3 Ciro Jessup History of Earth

  • (5 BYA) Formation of the Solar System

    (5 BYA) Formation of the Solar System
    Solar system was a swirling mass of gas and dust. Most of the material pulled together by gravity and formed the sun. Remaining gas, dust, and debris circled the sun and collided, eventually forming planets.
  • (4.6 BYA) Continuing Formation of Earth

    (4.6 BYA) Continuing Formation of Earth
    During a 400-million period, Earth grew larger as gravity pulled in more debris.
  • (4 BYA) Earth Is Completed

    (4 BYA) Earth Is Completed
    Formation of Earth completed. Method of establishing the age of materials includes radiometric dating- measuring the quantity of a particular radioactive isotope in a material.
  • (4 BYA) First Life on Earth

    (4 BYA) First Life on Earth
    The first life appeared on Earth.
  • (3.5 BYA) First Stromatolites

    (3.5 BYA) First Stromatolites
    First stromatolites began to appear. Stromatolites are layered structures of colonies of cells such as Lynbgya.
  • (3 BYA) Photosynthesis

    (3 BYA) Photosynthesis
    Certain life forms became photosynthetic at this point. This allowed for the production of oxygen and later on, ozone, which blocked ultraviolet radiation and allowed a wide variety of life to emerge.
  • (2.2 BYA) Earth as it is Today

    (2.2 BYA) Earth as it is Today
    At this point, Eath appeared much as it does today
  • (2 BYA) CO2 Levels

    (2 BYA) CO2 Levels
    At this point in history, the carbon dioxide levels on Earth reached the same level as they are today
  • (2-1.5 BYA) Endosymbiosis

    (2-1.5 BYA) Endosymbiosis
    In these years, endosymbiosis, which is when an aerobic prokaryote is engulfed within an anaerobic prokaryote. The aerobic prokaryote provides aerobic energy, and the anaerobic prokaryote provides protection. This is what is believed to have been the start of what today is mitochondria and chloroplasts.
  • (1 BYA) Ozone

    (1 BYA) Ozone
    Ozone (O3) is formed. This protected organisms from harmful UV rays so they could exist on land, and prevented harm to their DNA.
  • (1665) Microscope

    (1665) Microscope
    Robert Hooke used an early light microscope to view the cells of a cork oak tree. After using microscopes, many scientists came to the conclusion that microorganisms come from the “vital force” from the air
  • (1688) Redi's Experiment

    (1688) Redi's Experiment
    Francesco Redi conducted an experiment to disprove theory of spontaneous generation using flies and raw meat.
  • (1768) Spallanzani's Experiment

    (1768) Spallanzani's Experiment
    Lazzaro Spallanzani performed an experiment boiling broth to test the theory of Spontaneous Generation. He boiled two flasks, and sealed the the top of one. The sealed one remained clear because the boiling killed all of the microorganisms. The open flask became cloudy because it was contaminated by microorganisms. However, the theory of Spontaneous Generation was kept alive for the next century.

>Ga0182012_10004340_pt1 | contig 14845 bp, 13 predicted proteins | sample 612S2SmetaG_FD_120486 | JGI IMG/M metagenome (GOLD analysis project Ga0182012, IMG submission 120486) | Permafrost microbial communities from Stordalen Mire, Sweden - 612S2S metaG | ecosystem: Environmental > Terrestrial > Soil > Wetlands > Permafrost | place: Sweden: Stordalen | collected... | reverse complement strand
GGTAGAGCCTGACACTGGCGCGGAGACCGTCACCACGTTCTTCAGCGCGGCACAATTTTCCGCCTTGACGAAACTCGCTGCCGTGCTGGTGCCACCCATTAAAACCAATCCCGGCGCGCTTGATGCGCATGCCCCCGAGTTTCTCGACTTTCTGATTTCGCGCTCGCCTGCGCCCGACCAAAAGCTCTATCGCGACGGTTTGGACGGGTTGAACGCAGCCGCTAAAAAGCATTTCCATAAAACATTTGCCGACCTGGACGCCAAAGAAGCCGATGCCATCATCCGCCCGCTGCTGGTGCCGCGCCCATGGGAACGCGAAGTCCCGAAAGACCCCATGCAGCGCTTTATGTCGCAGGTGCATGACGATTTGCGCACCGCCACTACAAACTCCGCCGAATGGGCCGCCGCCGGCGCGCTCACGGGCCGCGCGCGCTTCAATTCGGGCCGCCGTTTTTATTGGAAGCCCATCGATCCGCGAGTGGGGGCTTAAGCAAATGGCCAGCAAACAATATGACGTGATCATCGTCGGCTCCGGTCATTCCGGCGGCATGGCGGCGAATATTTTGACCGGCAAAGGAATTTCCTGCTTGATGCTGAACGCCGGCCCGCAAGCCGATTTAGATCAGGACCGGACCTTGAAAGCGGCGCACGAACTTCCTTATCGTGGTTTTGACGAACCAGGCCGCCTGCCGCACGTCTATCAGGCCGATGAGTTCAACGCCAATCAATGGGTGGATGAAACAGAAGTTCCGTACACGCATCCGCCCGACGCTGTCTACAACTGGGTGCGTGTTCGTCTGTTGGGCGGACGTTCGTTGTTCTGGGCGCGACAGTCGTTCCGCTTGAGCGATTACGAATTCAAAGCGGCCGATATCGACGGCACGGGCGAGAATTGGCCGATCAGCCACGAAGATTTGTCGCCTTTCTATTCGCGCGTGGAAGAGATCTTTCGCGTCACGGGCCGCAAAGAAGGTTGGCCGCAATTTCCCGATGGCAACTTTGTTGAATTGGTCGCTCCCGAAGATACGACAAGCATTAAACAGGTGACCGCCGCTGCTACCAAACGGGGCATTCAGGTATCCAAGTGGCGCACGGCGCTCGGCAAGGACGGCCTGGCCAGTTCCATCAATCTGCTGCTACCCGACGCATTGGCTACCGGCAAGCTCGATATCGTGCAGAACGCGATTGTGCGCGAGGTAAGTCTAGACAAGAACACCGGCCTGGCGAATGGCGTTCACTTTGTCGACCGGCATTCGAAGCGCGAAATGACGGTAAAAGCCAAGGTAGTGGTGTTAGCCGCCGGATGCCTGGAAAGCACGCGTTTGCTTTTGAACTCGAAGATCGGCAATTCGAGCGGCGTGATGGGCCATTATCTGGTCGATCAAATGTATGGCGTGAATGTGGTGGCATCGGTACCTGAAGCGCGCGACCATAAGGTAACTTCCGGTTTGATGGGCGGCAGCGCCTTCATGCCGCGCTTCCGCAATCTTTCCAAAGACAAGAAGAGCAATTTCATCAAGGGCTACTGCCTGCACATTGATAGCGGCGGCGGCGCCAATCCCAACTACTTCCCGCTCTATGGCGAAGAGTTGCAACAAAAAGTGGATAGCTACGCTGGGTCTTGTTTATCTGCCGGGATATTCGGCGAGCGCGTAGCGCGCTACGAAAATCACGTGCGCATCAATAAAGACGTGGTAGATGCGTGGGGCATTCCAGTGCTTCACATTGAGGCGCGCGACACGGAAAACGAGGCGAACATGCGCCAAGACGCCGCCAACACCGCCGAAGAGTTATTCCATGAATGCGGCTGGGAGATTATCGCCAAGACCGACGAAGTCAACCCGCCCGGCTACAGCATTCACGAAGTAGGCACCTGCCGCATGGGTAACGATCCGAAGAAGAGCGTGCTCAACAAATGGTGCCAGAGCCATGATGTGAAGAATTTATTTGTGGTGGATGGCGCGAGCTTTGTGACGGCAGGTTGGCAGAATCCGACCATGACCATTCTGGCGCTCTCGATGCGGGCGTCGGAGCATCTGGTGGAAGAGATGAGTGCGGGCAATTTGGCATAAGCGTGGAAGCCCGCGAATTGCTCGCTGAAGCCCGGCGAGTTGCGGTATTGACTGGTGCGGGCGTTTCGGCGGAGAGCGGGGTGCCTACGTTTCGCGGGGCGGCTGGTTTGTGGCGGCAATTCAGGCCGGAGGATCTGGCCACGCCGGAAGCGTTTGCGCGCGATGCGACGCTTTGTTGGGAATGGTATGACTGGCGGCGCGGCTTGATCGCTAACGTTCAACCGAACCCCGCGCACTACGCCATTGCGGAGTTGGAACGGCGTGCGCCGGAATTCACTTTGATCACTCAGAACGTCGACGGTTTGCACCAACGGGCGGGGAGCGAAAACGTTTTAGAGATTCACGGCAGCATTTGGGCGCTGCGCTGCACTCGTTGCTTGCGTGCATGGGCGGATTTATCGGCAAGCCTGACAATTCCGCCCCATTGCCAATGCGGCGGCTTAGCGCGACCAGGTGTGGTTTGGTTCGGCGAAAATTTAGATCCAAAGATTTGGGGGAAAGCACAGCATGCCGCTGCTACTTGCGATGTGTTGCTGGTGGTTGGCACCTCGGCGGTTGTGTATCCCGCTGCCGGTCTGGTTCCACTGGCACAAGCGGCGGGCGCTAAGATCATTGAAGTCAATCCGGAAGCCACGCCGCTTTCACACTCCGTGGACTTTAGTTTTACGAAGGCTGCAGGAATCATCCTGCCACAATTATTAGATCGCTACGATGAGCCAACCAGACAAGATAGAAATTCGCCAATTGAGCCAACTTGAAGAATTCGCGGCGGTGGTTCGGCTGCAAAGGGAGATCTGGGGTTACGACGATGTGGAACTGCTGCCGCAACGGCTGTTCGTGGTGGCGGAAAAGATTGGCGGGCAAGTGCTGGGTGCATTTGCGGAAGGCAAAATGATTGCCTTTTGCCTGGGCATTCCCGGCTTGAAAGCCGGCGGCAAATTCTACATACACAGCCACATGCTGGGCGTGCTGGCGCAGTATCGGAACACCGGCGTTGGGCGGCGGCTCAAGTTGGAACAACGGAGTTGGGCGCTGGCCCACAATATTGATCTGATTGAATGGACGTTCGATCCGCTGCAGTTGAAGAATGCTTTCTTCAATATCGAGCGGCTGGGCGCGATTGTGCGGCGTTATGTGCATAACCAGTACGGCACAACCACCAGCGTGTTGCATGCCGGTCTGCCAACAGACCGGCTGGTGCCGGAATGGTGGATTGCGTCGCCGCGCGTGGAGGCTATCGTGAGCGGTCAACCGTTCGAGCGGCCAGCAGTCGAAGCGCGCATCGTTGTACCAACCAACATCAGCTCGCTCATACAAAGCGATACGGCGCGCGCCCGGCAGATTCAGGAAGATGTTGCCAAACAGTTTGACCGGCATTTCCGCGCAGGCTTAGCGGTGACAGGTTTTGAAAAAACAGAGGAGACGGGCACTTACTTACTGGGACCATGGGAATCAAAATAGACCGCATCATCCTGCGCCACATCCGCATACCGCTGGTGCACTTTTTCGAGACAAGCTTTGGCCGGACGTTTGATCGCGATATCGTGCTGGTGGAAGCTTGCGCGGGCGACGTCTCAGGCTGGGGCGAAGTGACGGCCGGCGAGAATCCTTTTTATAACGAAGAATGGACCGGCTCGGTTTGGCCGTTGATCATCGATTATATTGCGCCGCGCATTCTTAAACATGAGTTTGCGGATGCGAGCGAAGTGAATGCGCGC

• (1864) Pasteur's Experiment

    (1864) Pasteur's Experiment
    Louis Pasteur performed an experiment that involved a flask with a curved but open neck. The neck prevented microorganisms from entering the flask. When broth was boiled in the flask, it remained clear until the neck was broken off. This contributed to the conclusion that spontaneous generation was not the correct theory, and that microorganisms came from other microorganisms.
  • (1924) Oparin’s Hypothesis

    (1924) Oparin’s Hypothesis
    Oparin’s hypothesis- Alexander I. Oparin and John B.S. Haldane proposed that the early atmosphere contained ammonia hydrogen gas, water vapor, and compounds made of hydrogen and carbon.
  • (1952) Miller and Urey

    (1952) Miller and Urey
    Stanley L. Miller and Harold C. Urey set up an experiment using Oparin’s hypotheses as a starting point (used a chamber containing the gases Oparin assumed were present in the young Earth’s atmosphere). The experiment produced a variety of organic compounds, including amino acids. (1952)
  • (1964) Fox

    (1964) Fox
    Sidney Fox performed extensive research on the physical structures that may have given rise to the first cells (including microspheres and coacervates)
  • (1966) Margulis

    (1966) Margulis
    Lynn Margulis proposed that early prokaryotic cells may have developed a mutually beneficial relationship, including endosymbiosis (small prokaryote was engulfed by and began to live and reproduce inside of a larger, anaerobic prokaryote).
  • (1982) Cech

    (1982) Cech
    Thomas Cech found that a type of RNA found in some unicellular eukaryotes is able to act as a chemical catalyst, similar to the way an enzyme acts. RNA was the first hereditary molecule, and was able to cause its own replication.